First, Study Your Space:
Before selecting your final plant list, you need to get a sense of your space’s constraints and advantages.
A major determining factor is sunlight.
Spend a clear day checking on your future garden every hour or
two to ascertain which areas
receive light and shade as the sun moves across the sky.
especially important if you live in a dense area with tall buildings or
fences that block the sun.
You can make use of the darker spots, too, by opting for species that thrive in shade.
For areas that soak up a lot of rays, plan to choose sun-loving plants.
In shady situations, select plants that are sensitive to heavy sun, like those that grow in forest under-stories.
Also find out how tall your plants can grow, and whether they will shade out neighboring vegetation. Then, map accordingly.
gardens are easy to fit in tight spaces, from window boxes and hanging
baskets to perches on stoops and railings.
Let Your Container Gardens Go Native:
Choose plants that reflect the woodlands, meadows, and prairies of the American countryside for a rustic effect.
gardens are a perfect way to use natives when space is at a premium.
increasingly find nurseries and growers that specialize in all sorts of
Planting Natives In Containers:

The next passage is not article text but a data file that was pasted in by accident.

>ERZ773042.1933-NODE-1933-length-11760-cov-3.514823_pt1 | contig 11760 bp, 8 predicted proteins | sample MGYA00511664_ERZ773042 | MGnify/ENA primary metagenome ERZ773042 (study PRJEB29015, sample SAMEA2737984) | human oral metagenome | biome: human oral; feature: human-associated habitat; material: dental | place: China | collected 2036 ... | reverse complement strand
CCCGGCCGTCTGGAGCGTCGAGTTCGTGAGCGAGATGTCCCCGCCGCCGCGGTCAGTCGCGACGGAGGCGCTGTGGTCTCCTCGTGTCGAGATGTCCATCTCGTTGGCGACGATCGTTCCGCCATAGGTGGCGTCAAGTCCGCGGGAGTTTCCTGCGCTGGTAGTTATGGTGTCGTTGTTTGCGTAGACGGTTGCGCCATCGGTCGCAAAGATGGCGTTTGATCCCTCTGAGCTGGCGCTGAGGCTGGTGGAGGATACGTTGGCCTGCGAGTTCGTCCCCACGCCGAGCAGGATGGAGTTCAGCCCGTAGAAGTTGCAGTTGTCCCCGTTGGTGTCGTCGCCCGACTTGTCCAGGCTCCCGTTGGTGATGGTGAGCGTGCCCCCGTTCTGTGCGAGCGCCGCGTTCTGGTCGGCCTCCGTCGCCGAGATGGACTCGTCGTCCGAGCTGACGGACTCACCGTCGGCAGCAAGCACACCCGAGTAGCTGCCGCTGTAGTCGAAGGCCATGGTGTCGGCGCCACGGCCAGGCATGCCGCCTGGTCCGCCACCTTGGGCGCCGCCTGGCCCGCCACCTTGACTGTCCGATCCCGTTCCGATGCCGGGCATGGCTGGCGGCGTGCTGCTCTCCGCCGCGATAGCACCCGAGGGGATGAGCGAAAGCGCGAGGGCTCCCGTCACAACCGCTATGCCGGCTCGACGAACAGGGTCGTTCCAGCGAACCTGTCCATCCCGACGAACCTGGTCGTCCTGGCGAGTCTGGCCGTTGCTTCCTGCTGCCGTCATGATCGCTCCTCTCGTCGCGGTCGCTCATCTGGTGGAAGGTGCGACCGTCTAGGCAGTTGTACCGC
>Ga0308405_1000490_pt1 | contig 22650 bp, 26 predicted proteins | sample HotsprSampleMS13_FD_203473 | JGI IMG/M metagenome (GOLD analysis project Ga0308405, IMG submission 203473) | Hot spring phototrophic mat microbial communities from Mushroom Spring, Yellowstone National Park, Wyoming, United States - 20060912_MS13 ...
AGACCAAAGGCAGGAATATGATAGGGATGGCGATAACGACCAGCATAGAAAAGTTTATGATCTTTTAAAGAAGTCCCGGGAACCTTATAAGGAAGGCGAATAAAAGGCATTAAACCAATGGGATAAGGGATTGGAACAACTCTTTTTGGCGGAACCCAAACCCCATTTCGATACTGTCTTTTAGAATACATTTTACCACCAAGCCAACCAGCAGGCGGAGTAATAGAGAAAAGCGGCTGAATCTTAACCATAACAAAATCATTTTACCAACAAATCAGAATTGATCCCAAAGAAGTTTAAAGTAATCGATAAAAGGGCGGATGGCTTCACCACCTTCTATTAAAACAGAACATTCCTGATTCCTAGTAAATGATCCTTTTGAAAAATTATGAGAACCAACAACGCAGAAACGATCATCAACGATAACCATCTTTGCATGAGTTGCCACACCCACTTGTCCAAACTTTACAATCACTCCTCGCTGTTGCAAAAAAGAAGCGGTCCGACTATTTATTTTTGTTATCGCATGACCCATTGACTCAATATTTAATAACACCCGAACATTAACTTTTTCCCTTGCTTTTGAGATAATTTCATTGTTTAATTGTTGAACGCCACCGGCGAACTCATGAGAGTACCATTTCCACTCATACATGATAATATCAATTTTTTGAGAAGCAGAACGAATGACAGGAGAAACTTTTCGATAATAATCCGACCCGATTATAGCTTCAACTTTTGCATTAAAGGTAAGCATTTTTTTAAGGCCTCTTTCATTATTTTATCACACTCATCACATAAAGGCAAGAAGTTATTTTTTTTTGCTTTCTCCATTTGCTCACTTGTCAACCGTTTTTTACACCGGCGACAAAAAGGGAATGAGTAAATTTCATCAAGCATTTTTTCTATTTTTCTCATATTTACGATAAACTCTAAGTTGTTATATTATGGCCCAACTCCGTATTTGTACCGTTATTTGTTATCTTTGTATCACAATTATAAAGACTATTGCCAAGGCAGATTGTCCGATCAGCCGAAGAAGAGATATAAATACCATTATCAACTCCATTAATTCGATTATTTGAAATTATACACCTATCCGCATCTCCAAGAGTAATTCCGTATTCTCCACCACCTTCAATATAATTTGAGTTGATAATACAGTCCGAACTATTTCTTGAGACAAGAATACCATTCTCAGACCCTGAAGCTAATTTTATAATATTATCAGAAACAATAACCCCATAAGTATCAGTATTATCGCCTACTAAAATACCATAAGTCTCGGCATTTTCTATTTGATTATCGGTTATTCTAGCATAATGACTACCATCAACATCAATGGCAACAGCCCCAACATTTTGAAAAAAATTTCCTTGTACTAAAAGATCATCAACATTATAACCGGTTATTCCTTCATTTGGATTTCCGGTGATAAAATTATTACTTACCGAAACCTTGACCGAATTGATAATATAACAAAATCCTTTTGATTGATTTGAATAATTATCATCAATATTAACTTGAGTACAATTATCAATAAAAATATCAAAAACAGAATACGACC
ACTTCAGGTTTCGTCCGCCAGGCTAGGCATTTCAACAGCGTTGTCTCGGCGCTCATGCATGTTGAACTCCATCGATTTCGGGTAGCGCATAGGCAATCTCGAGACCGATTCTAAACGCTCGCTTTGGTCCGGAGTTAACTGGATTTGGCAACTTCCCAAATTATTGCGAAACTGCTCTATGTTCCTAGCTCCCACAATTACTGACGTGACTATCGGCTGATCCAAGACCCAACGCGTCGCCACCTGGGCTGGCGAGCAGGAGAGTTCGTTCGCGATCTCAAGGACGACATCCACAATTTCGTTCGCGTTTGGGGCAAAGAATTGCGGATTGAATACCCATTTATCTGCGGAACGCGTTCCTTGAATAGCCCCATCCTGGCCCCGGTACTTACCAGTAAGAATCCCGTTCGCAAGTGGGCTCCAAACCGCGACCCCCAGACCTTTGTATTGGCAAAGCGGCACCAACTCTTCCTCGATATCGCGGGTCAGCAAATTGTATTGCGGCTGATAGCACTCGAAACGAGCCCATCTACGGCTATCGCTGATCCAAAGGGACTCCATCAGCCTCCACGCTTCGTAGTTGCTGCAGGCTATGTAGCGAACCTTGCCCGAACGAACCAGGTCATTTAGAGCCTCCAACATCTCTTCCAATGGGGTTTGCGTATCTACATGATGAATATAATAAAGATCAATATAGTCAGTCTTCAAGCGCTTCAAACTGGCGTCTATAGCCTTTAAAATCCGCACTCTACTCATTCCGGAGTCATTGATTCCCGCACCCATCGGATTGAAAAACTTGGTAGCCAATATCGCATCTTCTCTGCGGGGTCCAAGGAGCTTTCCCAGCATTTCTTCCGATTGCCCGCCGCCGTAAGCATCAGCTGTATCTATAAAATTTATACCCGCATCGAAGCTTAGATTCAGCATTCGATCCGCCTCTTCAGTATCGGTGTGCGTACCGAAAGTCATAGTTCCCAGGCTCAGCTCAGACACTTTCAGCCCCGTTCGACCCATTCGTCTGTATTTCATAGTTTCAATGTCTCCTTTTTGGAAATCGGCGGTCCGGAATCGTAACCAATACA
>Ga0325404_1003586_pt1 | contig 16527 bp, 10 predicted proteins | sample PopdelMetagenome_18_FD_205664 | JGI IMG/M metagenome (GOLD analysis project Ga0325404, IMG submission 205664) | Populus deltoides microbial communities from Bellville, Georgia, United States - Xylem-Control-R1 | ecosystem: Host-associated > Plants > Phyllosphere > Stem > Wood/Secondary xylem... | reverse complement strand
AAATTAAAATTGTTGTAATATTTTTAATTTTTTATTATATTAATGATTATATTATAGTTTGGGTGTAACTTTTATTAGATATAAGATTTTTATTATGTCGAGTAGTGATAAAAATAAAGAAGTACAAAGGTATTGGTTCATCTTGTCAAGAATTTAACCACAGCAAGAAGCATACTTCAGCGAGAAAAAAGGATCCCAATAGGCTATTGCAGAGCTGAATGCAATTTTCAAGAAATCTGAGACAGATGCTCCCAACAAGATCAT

Growing ornamental plants in
containers expands planting areas, adds color, and raises gardening
Growing in large pots also allows many condominium and apartment
dwellers to grow natives.
Container gardening provides
imaginative and effective ways to create small native gardens with
esthetic charm and plant appeal.
Washtubs, half barrels,
window boxes, and boxes made of rough lumber are just a few of the
choices. (Be sure they include drainage holes.)
Place plants that can’t take the sun in a shady area and plants that prefer moist soil where you can keep them
For planters in full sun, choose natives of prairies, glades, and open fields. For shadier sites, choose woodland
natives, plants that naturally grow in dappled shade.
Plan to group
plants that have the same cultural requirements together in the same
Designing For You As Well As Wildlife:
You probably aren’t getting into gardening just for the
birds, so be sure to think about how you want your container garden to
Maybe you want bright flowers, or maybe you’re more into a
Perhaps you want to go tall to screen out your
neighbors. Or maybe you need short plants for a window box that won’t
block your view.
You’ll also want to mix different types of plants to keep the space
interesting. This idea holds for growing multiple plants in the same
pot, if space allows.
A good principle for designing beautiful
individual containers is: “thriller, filler, spiller.”
something that grows tall and showy; then, add something that fills the
horizontal space of the container; and bottom it out with something that
spills over the sides.
A mix of foliage types and flowering times will
keep your garden lush week after week.
Once you’ve chosen your plants, get your dirt, seeds, and plants and
Water your plants regularly, as the small volume of soil in
containers tends to hold less moisture. Plants exposed to intense
sunlight may need to be watered multiple times a day.
be prepared for a little trial and error. You may want to start small
and see which plants thrive.
Know what you want from your space and how you plan to use
it. Be ready to
Then plant your containers and wait for the birds to
discover your new garden.
Much of this info and more can be found at the Audobon website.